Salivary testosterone levels and health status in men and women in the British general population: findings from the third National Survey of Sexual Attitudes and Lifestyles (Natsal-3).


Clifton, S; Macdowall, W; Copas, AJ; Tanton, C; Keevil, BG; Lee, DM; Mitchell, KR; Field, N; Sonnenberg, P; Bancroft, J; Mercer, CH; Wallace, AM; Johnson, AM; Wellings, K; Wu, F; (2016) Salivary testosterone levels and health status in men and women in the British general population: findings from the third National Survey of Sexual Attitudes and Lifestyles (Natsal-3). The Journal of clinical endocrinology and metabolism. jc20161669. ISSN 0021-972X DOI: https://doi.org/10.1210/jc.2016-1669

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Abstract

Salivary testosterone (Sal-T) measurement by LC-MS/MS resents the opportunity to examine health correlates of Sal-T in a large-scale population survey. To examine associations between Sal-T and health-related factors in men and women aged 18-74 years. Morning saliva samples were obtained from participants in a cross-sectional probability-sample survey of the general British population ('Natsal-3'). Self-reported health and lifestyle questions were administered as part of a wider sexual health interview. 1,599 men; 2,123 women. Sal-T was measured using LC-MS/MS; linear regression was used to examine associations between health factors and mean Sal-T. In men, mean Sal-T was associated with a range of health factors after age-adjustment, showing a strong independent negative association with BMI. Men reporting cardiovascular disease or currently taking medication for depression had lower age-adjusted Sal-T, although there was no association with cardiovascular disease after adjustment for BMI. The decline in Sal-T with increasing age remained after adjustment for health-related factors. In women, Sal-T declined with increasing age, however there were no age-independent associations with health-related factors or specific heath conditions, with the exception of higher Sal-T in smokers. Sal-T levels were associated, independently of age, with a range of self-reported health markers, particularly BMI, in men but not women. The findings support the view that there is an age-related decline in Sal-T in men and women, which cannot be explained by an increase in ill-health. Our results demonstrate the potential of Sal-T as a convenient measure of tissue androgen exposure for population research.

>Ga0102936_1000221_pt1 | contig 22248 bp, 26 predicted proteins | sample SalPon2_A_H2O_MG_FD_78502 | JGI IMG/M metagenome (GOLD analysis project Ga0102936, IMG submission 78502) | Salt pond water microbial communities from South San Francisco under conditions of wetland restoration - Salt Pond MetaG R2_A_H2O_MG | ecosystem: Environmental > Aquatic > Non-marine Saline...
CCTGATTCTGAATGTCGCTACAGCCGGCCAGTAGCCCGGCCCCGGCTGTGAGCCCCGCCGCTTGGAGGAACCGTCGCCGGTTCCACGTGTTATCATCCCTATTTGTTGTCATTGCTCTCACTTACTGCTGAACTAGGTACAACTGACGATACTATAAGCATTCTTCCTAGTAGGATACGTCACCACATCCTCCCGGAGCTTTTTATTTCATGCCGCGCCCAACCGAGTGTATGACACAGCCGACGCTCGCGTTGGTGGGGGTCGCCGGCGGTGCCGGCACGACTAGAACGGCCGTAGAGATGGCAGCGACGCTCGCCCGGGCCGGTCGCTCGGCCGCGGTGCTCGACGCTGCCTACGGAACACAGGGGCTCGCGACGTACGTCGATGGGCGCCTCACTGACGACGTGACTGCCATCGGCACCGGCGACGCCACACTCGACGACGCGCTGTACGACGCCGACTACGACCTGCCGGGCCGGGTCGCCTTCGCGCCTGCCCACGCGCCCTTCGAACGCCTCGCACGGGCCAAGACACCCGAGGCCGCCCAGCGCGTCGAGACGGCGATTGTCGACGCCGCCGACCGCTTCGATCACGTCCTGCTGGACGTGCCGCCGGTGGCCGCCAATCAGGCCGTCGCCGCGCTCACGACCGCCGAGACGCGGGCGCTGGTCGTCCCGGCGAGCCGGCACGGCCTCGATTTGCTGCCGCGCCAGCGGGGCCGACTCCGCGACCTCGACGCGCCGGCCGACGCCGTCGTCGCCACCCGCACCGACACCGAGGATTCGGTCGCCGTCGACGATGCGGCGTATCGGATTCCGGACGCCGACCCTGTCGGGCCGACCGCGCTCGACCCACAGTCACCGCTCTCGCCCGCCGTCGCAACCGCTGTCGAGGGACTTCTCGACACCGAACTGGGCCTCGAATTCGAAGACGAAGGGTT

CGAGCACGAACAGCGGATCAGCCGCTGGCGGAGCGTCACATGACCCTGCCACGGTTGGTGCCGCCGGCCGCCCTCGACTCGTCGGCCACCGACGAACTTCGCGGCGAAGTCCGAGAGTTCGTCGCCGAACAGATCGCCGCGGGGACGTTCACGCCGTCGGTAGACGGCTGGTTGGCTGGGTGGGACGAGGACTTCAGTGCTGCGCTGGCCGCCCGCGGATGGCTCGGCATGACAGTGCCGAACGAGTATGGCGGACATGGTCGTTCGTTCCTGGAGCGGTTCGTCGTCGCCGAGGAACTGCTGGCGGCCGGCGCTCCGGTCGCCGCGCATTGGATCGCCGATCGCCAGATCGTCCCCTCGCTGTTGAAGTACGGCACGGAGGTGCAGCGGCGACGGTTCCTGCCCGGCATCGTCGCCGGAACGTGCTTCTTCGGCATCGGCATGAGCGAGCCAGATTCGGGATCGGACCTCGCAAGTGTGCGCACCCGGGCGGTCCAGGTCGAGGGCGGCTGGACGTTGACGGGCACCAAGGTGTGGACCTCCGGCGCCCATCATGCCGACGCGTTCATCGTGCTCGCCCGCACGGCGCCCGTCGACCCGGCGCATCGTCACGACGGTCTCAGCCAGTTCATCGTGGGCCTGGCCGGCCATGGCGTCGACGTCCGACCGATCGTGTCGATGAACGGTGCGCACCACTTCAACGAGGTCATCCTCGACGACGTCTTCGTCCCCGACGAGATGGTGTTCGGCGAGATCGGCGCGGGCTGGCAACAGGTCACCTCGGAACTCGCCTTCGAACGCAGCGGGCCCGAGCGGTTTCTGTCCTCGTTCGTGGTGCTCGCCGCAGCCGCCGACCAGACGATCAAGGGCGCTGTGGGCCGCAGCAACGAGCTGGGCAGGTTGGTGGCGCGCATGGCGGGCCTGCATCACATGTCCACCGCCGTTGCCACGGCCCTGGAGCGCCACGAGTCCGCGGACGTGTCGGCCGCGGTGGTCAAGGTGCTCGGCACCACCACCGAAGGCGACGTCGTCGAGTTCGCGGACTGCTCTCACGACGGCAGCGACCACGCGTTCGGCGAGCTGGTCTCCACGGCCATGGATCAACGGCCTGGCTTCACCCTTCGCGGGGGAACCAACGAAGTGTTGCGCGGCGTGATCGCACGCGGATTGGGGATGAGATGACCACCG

Item Type: Article
Faculty and Department: Faculty of Public Health and Policy > Dept of Social and Environmental Health Research
PubMed ID: 27552539
Web of Science ID: 390948600008
URI: http://researchonline.lshtm.ac.uk/id/eprint/2811846

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